interior were scarcely known, and their destruction was
accomplished almost entirely by the wave of Americans
that followed hard upon the Gold Rush. Game slaughter
became an industry, and the carnivores were poisoned; by
1875 the myriad elk and antelope were almost gone. Meanwhile,
unrestricted grazing by huge livestock herds destroyed
the perennial grasses. Oat grass, June grass and wild
rye gave way to tarweed, cheat grass and thistle, which in
turn were crowded by rank annual weeds escaped from
imported food crops of the settlers. In landscape after landscape,
the poppies, lupines, larkspurs and mariposa lilies
were no more.

From the start, California land monopolies were so enormous
that the big “farms” were not farms at all, but
industrial plantations. (To this day, the Kern County Land
Company owns 350,000 acres in Kern County alone.) In
the latter part of the nineteenth century, the huge corporate
ranches were challenged for the dying range by huge corporate
farms; the first big factory crop was wheat, the second
sugar beets. One by one the tule marshes were burned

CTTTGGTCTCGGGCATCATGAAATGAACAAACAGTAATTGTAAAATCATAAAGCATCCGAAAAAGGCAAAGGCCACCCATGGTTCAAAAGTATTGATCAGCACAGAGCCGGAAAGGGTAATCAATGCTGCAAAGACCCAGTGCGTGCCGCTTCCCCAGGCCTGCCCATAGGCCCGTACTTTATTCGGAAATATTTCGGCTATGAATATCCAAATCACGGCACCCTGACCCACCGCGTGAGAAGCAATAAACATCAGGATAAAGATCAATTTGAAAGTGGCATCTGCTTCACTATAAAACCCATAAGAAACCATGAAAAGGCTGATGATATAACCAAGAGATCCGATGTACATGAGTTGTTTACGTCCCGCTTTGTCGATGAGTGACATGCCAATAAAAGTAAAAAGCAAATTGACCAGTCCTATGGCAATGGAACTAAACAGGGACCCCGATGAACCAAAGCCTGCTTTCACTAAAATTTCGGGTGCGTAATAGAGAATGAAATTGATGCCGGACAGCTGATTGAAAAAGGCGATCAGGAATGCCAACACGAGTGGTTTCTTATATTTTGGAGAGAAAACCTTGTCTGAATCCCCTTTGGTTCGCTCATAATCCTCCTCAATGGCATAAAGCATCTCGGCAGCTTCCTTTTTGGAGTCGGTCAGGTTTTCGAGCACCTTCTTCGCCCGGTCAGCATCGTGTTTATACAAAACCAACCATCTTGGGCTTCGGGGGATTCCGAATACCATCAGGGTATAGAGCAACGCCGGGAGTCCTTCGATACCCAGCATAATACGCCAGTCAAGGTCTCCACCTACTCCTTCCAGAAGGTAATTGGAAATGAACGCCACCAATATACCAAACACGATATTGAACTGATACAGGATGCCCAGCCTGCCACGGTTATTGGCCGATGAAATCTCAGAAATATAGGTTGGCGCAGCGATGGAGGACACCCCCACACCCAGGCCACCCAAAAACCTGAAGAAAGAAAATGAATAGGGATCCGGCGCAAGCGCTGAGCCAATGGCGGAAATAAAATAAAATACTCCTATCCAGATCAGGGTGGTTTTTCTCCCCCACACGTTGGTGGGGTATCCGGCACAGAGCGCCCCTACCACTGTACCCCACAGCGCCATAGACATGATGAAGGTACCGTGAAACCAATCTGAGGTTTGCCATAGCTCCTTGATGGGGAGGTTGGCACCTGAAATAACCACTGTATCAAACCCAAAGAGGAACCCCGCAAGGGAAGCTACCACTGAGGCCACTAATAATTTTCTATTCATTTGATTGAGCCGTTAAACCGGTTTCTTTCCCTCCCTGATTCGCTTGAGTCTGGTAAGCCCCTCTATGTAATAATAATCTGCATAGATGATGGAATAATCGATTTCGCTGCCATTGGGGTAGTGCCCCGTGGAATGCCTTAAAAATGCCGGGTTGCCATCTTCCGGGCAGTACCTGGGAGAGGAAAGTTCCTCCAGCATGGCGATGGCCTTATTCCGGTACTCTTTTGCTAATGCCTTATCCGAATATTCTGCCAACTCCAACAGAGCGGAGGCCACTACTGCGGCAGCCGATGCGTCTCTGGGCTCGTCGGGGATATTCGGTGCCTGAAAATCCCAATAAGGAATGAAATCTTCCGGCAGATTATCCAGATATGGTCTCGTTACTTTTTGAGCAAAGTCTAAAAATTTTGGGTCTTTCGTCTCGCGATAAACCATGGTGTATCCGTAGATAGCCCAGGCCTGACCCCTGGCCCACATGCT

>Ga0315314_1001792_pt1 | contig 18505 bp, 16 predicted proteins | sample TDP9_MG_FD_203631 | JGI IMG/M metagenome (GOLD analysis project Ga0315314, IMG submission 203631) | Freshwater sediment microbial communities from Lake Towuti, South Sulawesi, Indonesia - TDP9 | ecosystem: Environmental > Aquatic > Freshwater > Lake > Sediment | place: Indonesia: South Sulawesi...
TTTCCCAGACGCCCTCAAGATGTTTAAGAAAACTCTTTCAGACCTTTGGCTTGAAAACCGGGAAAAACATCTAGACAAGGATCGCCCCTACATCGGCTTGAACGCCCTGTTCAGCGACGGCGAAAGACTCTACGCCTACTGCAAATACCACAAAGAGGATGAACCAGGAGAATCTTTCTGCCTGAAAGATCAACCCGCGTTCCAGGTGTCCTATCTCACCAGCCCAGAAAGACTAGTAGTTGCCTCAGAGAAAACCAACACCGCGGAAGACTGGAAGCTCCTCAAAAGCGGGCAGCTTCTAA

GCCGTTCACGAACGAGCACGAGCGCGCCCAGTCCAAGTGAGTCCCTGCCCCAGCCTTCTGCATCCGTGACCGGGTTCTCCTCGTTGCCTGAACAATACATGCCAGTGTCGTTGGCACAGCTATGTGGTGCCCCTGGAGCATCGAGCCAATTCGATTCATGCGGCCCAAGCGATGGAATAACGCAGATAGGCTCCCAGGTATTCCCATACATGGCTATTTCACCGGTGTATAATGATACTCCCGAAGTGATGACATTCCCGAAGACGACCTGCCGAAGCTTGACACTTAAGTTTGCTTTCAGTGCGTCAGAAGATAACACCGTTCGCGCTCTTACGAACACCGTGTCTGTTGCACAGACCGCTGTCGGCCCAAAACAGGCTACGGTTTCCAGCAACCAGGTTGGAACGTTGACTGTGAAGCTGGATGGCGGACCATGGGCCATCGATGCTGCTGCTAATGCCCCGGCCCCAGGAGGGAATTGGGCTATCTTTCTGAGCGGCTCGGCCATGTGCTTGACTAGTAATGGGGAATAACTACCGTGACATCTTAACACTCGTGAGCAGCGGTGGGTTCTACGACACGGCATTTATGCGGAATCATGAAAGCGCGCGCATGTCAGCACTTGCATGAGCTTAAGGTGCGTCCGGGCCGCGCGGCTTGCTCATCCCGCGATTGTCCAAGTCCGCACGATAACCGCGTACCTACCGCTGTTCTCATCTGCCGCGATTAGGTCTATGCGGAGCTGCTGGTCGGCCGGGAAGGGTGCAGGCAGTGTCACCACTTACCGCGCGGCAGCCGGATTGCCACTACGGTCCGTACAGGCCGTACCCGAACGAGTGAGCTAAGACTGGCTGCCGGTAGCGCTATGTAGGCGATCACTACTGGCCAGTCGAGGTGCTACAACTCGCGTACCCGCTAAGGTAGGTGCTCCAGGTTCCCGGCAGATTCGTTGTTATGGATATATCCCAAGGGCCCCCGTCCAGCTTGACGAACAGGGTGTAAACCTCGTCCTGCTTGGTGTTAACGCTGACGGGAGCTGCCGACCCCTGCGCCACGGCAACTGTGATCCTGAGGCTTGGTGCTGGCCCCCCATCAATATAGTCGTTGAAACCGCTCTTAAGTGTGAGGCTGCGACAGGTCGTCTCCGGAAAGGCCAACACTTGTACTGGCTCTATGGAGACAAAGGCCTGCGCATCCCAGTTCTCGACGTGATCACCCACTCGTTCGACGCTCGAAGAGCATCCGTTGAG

over and drained; by the end of the century, the lakes and
creeks, like the wild creatures, had subsided without a
trace. As the whole Valley dried, the water table that once
had lain just below the surface sank away; in places, the
competitive search for water made it necessary to resort to
oil-drilling equipment, tapping Ice Age aquifers hundreds
of feet down. To replace the once plentiful water, the rivers
were dammed and rechanneled in the Bureau of Reclamation’s
Central Valley Project, begun in the thirties: Shasta
Dam destroyed the Sacramento, and Friant Dam choked
off the San Joaquin. Today there are no wild rivers in the
Valley, and very few in all of California; the streams of
the Coast Range and the Sierra Nevada have been turned to